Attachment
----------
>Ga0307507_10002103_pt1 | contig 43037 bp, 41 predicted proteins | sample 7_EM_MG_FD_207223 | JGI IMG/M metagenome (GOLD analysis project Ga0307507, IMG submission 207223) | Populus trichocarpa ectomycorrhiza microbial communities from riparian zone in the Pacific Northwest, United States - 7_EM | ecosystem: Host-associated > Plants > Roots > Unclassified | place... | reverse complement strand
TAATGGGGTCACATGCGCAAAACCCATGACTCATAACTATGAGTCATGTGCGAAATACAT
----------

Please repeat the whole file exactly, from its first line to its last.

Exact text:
>Ga0307507_10002103_pt1 | contig 43037 bp, 41 predicted proteins | sample 7_EM_MG_FD_207223 | JGI IMG/M metagenome (GOLD analysis project Ga0307507, IMG submission 207223) | Populus trichocarpa ectomycorrhiza microbial communities from riparian zone in the Pacific Northwest, United States - 7_EM | ecosystem: Host-associated > Plants > Roots > Unclassified | place... | reverse complement strand
TAATGGGGTCACATGCGCAAAACCCATGACTCATAACTATGAGTCATGTGCGAAATACAT